April 14, 1941, King was working for the Del Webb Construction Company, in the basement of the Woolworth building in Phoenix. He was tying steel preparatory to pouring a cement floor and suddenly, for no reason, toppled over and died.
All the evidence is to the effect that King was apparently a well man; that he was the kind of person who made no complaints of pain or suffering; that he was a skilled steel construction worker and was generally engaged as such.
April 16, Dr. O.O. Williams, a pathologist, performed an autopsy on the body of King, in the presence of A.C. Kingsley, Medical Advisor to the Industrial Commission, and Dr. J.M. Greer. Doctor Williams' summary of his post-mortem examination is in these words:
"There is a definite occlusion of the right coronary artery, and almost complete occlusion of the left coronary artery. These areas show narrowing with atheromatous degeneration and calcification involving the larger branches of the coronary arteries. The death was sudden enough to prevent the myocardial changes associated with coronary occlusion. Sudden death from complete occlusion of the coronary arteries frequently show no myocardial changes. There is no evidence of an accident which could have caused the patient's death."
It was at the autopsy that it was first discovered King was suffering from an advanced stage of hardening of the arteries, or arteriosclerosis. Doctor Kingsley, who was present at the autopsy, in his report to the Industrial Commission, says:
". . . There was a rather general arteriosclerotic process of the coronary arteries and the immediate cause of death was coronary occlusion."
The expert testimony for both the petitioner and the respondents agrees that King died of a thrombosis or an occlusion of the left coronary artery. These witnesses differ as to what caused the thrombus to form. Two well-known and reputable physicians (R.F. Palmer and R.S. Flinn) were of the opinion that the accident of March 25 aggravated the arteriosclerotic condition and was the proximate cause of King's death. Two equally well-known and reputable physicians (O.O. Williams and Louis B. Baldwin) testified that in their opinion the accident of March 25 had nothing to do with his death.
As before stated, the commission, after considering the whole record, came to the conclusion that the petitioner had not established by a preponderance of the evidence that the injury or shock of March 25 was the proximate cause of King's death, and denied her death benefits. The assignments set forth in the petition for writ of certiorari and petitioner's brief challenge the correctness of this decision. Under the first and second of such assignments petitioner makes this proposition of law:
"It is the duty of the commission, whenever a claim for compensation is presented to it, to search calmly, impartially, and judicially through all the sources available to it, either through presentation by others or by its own investigation, for the truth."
This is an excerpt from the opinion of this court in Doby v. Miami Trust Company et al., 39 Ariz. 228, 5 P.2d 187, 191. In that case we had before us the question of the power or lack of power of the commission to compromise claims of workmen for compensation. In that case, also, the state compensation fund was the carrier. We reached the conclusion that the commission had no right or power to compromise the claim. We also warned against the commission being partisan because it was the carrier of the insurance. We said the commission acted very much in the same capacity as a court and that "in considering an application for compensation it must act judicially, and in no sense as a partisan."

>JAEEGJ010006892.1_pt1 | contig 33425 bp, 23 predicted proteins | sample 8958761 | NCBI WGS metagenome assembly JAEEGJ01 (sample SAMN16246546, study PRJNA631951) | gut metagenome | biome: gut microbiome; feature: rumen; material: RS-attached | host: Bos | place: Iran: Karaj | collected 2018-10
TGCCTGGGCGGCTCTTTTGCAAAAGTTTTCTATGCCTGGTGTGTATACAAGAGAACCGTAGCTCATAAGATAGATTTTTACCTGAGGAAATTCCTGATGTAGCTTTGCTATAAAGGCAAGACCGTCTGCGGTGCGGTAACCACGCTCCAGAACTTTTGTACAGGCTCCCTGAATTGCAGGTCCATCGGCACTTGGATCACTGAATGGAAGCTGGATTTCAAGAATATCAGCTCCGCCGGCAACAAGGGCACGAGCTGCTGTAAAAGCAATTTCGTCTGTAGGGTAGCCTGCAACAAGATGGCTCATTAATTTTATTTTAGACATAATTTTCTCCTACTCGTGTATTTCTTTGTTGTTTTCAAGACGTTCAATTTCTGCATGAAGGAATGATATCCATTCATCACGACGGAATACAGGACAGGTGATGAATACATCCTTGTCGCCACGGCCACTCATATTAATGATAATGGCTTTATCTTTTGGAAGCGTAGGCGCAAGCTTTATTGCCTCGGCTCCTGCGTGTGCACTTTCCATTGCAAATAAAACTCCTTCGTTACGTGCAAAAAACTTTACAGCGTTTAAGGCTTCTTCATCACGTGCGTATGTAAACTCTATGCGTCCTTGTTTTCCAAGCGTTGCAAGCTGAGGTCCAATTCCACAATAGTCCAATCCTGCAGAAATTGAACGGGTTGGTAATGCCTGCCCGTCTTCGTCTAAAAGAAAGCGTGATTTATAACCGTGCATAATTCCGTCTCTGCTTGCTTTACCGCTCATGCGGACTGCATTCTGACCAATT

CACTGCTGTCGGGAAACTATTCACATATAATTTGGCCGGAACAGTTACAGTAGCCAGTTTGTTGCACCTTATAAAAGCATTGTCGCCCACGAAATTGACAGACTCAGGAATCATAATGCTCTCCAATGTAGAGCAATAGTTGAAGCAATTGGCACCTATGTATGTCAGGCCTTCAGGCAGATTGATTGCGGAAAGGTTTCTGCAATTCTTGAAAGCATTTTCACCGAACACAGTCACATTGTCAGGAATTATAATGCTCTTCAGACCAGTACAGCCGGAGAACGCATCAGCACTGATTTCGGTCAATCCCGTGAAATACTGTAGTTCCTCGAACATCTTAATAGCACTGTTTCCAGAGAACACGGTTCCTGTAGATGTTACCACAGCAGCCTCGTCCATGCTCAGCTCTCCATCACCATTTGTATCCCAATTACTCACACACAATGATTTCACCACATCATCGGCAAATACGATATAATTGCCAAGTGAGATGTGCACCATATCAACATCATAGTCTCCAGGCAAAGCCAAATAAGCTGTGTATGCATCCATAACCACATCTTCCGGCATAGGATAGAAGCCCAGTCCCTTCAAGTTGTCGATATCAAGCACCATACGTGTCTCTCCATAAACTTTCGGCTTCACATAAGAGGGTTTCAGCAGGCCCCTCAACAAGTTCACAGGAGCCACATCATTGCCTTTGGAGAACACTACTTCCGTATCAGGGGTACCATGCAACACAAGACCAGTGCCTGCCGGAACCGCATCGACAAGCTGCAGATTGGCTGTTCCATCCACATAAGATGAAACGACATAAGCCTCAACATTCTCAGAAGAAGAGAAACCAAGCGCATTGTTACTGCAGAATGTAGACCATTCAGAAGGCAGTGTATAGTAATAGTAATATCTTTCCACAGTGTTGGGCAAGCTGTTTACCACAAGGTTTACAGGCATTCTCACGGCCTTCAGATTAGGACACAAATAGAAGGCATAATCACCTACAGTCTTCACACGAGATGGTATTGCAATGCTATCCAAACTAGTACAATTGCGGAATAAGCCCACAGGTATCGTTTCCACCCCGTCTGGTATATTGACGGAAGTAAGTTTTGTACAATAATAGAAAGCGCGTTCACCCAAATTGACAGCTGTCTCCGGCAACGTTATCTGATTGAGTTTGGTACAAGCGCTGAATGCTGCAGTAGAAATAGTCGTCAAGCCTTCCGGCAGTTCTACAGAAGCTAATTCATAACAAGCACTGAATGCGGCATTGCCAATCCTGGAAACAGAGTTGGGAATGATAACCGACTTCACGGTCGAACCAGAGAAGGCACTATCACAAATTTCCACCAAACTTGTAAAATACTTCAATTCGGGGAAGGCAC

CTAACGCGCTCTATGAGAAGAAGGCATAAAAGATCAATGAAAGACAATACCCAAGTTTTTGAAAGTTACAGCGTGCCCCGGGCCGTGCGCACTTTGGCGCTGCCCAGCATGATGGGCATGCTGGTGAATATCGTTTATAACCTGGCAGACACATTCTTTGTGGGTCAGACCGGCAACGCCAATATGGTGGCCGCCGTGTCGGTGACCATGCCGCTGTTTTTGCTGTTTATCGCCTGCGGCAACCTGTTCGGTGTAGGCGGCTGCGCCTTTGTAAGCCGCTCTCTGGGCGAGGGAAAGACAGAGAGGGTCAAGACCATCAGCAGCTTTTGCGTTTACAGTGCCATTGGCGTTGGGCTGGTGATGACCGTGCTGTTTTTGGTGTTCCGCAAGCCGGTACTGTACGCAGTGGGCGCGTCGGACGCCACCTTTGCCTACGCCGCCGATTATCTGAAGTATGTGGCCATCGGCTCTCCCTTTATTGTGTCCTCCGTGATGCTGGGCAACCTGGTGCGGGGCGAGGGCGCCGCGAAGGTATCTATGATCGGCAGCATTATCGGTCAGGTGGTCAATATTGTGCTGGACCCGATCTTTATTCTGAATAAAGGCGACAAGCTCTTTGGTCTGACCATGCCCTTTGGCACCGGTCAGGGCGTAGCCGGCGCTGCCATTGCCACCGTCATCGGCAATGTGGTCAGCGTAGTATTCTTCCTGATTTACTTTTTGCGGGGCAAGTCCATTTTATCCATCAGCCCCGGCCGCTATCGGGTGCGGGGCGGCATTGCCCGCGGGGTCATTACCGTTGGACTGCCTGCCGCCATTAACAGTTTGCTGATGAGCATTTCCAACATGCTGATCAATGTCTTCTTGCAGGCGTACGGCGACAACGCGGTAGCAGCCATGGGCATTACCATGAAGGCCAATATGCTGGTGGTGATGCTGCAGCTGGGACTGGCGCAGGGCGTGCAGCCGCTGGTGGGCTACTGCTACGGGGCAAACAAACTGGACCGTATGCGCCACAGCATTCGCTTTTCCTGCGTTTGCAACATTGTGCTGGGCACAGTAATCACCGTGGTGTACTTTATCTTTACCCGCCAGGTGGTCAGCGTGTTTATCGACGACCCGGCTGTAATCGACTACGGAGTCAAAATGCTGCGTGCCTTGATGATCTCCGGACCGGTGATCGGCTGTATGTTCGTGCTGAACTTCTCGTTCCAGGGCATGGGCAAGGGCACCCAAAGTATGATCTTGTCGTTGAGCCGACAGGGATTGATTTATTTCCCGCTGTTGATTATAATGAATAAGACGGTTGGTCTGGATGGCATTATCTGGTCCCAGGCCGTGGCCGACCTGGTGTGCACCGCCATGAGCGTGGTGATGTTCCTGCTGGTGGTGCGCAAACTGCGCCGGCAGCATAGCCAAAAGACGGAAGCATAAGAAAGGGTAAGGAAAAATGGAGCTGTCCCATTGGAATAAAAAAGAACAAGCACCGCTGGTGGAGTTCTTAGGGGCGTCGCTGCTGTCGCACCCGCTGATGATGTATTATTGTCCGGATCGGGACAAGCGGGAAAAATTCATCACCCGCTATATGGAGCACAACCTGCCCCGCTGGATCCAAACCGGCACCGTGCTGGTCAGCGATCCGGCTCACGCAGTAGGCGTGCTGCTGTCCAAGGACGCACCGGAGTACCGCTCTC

In the present case the insurance carrier is not the state compensation fund but a private insurance company. The contest, therefore, was between the employer and his insurance carrier on one side and the petitioner on the other. There can be, then, no assertion that the membership of the Industrial Commission had any occasion to be partisan or to take sides with either of the parties. The petitioner, during the hearing before the commission, and, indeed, from the very start, had an attorney to look after her interests and to see that all available evidence was produced to sustain her claim of death benefits. An examination of the record will show that Mr. Jacobs fully, competently and well took care of her interests. An examination of the testimony of the expert witnesses, both on direct and cross-examination, shows convincingly that he had familiarized himself with the human anatomy and the serious physical impairment caused by the hardening of the arteries, and the probable effect the accident of March 25 had in causing King's death. (Mr. Clingan first appeared for petitioner in this court.)
 Under the first and second assignments petitioner refers to sections 56-964 and 56-966 as not having been observed in some ways. The first section provides:
". . . A physician who makes or is present at such examination [one asked for by the commission] may be required to testify as to the result thereof."
The next section provides:
". . . every physician who attends an injured employee of such employer, shall file with the commission, from time to time, a full and complete report of every known injury to the employee arising out of or in the course of his employment and resulting in loss of life or injury."
It is claimed the record discloses that Doctor Greer and Doctor Moore attended the autopsy; that Doctor D. Fournier signed the death certificate, and that Doctor Mills, at some place or some time, talked with the witness Doctor Palmer about some feature of the case, and that it was the duty of the commission to require Doctors Greer and Moore to testify or to file reports and that a failure to do so is reversible error. And the implication is that the commission should have secured the testimony of Doctors Mills and Fournier. The weakness of this contention lies in the fact that the petitioner nowhere alleges that these witnesses' testimony or their reports would have been favorable to her. So far as the record shows, their testimony or reports might have been corroborative of the testimony of Doctors Williams and Baldwin. Petitioner's attorney doubtless had his reasons for not calling these doctors as witnesses.